THE FINAL STRIKE: As US President Barack Obama prepares to bring his plan for intervention in Syria before Congress, residents in the Damascus suburb of Babila are voicing their skepticism about Western motives for striking the regime.
“America, Britain, France – all of them – are not trustworthy,” says a man named Abu Yasir in the Damascus suburb of Babila, where the Syrian Revolutionary Council filmed an opinion survey about the proposed strike.
Nevertheless, Abu Yasir supports the strike, echoing the sentiments of many pro-revolution Syrians who are with US intervention so long as it targets the regime exclusively and with precision. “God willing this will be the final strike, the strike that takes Assad out,” he adds.
“May [God] destroy the oppressors by the hands of the oppressors,” says another man whose face is hidden from the camera.
Still, doubts remain as to whether the United States will finally act.
“They’ve been talking for two, almost three years now, promising, promising, promising…” says one man, “but [they] have done nothing, in reality.”
Obama has opted to seek congressional authorization for the attack rather than intervene unilaterally, a decision that may stall action even further due to bipartisan opposition. The American public is similarly wary of Syria becoming another prolonged US military entanglement in the Middle East.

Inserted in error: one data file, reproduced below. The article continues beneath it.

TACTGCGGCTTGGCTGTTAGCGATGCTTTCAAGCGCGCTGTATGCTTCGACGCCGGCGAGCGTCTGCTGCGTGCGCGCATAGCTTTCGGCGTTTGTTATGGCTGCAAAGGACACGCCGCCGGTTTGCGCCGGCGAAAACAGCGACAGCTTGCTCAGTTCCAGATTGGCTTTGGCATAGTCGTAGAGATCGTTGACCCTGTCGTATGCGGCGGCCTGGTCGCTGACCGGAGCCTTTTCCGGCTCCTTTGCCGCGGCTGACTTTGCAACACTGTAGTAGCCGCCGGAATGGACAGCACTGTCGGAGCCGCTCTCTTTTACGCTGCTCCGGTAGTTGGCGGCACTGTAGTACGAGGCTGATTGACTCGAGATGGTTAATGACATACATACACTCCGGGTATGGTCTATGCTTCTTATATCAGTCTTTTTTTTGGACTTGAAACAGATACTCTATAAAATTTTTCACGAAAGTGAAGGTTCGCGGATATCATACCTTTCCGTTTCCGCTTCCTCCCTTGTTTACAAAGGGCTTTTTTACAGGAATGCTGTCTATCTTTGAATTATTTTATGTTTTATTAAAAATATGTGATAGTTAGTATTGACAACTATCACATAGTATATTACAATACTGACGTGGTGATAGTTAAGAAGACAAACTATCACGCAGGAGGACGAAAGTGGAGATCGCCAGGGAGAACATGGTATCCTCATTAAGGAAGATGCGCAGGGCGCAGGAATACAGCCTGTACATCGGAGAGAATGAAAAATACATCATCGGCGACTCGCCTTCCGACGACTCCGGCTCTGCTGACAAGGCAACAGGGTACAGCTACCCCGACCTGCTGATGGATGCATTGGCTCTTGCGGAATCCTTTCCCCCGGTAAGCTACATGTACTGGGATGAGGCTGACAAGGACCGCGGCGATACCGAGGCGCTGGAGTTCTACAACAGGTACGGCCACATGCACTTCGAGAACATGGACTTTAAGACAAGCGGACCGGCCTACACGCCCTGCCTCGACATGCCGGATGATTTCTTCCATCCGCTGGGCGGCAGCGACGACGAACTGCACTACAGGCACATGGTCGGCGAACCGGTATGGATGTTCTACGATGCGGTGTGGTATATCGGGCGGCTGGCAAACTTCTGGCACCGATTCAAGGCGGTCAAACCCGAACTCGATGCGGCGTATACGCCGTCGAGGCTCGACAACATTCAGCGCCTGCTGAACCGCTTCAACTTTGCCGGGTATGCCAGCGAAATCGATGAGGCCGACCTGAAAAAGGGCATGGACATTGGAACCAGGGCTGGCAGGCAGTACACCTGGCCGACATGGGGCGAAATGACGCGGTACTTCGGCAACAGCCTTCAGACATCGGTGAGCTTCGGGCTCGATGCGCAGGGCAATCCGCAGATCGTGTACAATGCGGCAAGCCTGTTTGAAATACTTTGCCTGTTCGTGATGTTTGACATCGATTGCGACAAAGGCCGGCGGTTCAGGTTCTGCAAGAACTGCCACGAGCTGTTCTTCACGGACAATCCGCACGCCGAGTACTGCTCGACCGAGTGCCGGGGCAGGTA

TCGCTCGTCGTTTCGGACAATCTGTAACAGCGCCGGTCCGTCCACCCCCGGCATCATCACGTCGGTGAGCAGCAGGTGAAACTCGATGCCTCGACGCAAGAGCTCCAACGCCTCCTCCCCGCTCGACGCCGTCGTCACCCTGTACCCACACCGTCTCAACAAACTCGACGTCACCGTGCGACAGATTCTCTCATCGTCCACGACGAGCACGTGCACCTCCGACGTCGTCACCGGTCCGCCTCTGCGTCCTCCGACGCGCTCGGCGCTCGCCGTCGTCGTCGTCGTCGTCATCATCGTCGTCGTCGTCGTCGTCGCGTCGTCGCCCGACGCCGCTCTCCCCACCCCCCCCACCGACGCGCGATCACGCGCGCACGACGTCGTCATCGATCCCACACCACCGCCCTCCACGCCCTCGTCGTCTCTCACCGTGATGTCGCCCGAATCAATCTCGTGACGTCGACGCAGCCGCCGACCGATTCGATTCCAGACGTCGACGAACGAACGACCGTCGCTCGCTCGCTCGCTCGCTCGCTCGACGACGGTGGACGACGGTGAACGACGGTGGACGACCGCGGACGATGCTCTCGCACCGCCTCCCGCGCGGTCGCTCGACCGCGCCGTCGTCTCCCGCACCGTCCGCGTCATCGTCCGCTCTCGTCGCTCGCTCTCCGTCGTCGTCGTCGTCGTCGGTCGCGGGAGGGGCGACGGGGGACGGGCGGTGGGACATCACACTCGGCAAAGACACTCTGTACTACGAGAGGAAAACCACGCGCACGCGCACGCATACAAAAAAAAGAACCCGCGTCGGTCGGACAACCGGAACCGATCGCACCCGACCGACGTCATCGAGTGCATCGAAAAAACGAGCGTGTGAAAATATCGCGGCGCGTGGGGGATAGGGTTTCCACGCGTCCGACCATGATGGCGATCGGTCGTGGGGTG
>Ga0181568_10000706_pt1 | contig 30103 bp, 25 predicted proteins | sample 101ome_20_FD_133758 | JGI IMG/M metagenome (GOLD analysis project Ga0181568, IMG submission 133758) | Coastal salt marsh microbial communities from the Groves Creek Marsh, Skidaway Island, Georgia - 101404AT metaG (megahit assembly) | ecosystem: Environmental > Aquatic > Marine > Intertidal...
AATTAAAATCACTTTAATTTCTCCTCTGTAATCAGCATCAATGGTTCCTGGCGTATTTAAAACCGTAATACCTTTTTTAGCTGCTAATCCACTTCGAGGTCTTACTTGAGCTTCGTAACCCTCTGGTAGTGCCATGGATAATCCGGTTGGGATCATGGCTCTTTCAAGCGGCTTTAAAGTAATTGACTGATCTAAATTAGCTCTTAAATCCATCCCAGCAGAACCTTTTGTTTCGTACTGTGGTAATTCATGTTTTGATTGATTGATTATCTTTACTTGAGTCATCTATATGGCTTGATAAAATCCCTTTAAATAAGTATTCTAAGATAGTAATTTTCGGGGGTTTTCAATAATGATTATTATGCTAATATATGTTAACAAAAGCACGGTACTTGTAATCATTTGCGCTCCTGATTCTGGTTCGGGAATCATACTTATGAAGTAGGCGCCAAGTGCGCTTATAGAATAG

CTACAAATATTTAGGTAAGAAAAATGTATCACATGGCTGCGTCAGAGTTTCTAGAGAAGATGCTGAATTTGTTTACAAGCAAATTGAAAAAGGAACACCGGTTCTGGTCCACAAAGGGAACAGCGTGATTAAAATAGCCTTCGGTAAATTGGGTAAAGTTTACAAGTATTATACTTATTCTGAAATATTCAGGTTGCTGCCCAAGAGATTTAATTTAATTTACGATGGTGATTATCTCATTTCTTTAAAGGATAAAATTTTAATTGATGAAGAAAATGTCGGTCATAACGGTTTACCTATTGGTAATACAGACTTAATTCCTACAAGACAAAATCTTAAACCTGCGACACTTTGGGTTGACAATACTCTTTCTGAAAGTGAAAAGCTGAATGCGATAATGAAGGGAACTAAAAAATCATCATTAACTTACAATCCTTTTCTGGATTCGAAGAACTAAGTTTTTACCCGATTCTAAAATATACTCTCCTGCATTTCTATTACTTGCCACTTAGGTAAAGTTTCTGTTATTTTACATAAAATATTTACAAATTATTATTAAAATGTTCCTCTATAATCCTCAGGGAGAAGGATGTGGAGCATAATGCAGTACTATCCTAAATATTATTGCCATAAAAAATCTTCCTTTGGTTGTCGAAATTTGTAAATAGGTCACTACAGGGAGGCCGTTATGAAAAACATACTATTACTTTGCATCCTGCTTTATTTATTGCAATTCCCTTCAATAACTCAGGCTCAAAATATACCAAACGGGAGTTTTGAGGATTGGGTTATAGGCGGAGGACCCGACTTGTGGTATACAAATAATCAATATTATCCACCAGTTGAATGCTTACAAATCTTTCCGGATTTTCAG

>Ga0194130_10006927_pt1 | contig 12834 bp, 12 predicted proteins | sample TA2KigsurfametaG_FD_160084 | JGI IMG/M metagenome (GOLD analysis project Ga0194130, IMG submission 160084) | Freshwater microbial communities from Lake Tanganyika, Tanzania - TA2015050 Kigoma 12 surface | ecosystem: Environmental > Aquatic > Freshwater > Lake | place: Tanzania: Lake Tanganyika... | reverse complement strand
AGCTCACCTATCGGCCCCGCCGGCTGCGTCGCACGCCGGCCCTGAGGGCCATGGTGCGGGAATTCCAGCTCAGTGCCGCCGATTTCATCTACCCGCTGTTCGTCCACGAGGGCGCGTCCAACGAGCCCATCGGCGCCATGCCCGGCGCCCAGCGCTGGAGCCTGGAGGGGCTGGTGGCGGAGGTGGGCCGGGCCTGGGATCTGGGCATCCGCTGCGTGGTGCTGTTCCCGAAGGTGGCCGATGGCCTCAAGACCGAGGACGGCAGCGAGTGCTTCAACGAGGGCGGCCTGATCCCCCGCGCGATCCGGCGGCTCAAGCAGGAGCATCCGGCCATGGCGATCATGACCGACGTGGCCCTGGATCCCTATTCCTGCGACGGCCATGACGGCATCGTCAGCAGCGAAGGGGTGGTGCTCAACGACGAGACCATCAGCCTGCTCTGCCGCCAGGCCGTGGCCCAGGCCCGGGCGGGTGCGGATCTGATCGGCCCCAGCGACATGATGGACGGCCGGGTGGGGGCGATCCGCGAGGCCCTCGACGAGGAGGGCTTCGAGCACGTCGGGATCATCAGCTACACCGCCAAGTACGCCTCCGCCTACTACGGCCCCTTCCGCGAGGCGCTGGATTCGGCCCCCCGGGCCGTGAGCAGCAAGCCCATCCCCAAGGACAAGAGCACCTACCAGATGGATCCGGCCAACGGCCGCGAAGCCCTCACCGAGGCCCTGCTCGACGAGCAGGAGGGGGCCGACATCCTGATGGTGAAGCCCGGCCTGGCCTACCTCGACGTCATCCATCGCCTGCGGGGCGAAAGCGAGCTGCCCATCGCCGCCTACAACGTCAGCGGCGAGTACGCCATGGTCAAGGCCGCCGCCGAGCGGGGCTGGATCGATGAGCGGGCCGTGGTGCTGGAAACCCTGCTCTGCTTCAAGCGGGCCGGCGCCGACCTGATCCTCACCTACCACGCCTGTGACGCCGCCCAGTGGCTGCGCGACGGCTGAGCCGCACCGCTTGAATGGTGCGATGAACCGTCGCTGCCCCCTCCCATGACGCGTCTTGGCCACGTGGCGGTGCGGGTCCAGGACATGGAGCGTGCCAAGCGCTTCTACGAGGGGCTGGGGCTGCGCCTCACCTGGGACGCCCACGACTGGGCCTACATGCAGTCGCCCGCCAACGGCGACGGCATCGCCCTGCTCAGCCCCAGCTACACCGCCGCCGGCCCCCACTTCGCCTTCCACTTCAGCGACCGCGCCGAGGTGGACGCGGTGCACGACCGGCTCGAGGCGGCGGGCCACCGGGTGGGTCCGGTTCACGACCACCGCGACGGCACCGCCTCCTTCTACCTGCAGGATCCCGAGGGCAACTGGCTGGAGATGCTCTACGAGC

Also on Sunday, US Secretary of State John Kerry told Syrian National Coalition President Ahmed al-Jarba over the phone that his government has strong evidence Syrian leader Bashar al-Assad deployed sarin gas in the Damascus suburbs during the August 21st attack that killed an estimated 1,500 people.
Russian Foreign Minister Sergey Levrov once again denied these claims, telling SANA that the US does not have adequate evidence to back this accusation.
Syria’s northern neighbor Turkey weighed in on the imminent US strike over the weekend, with Prime Minister Recep Tayyip Erdogan asserting that a “temporary” intervention would “not be enough at all” to change the course in Syria. Turkey’s main opposition party, the CHP, warned that Western involvement in Syria could spur the third World War.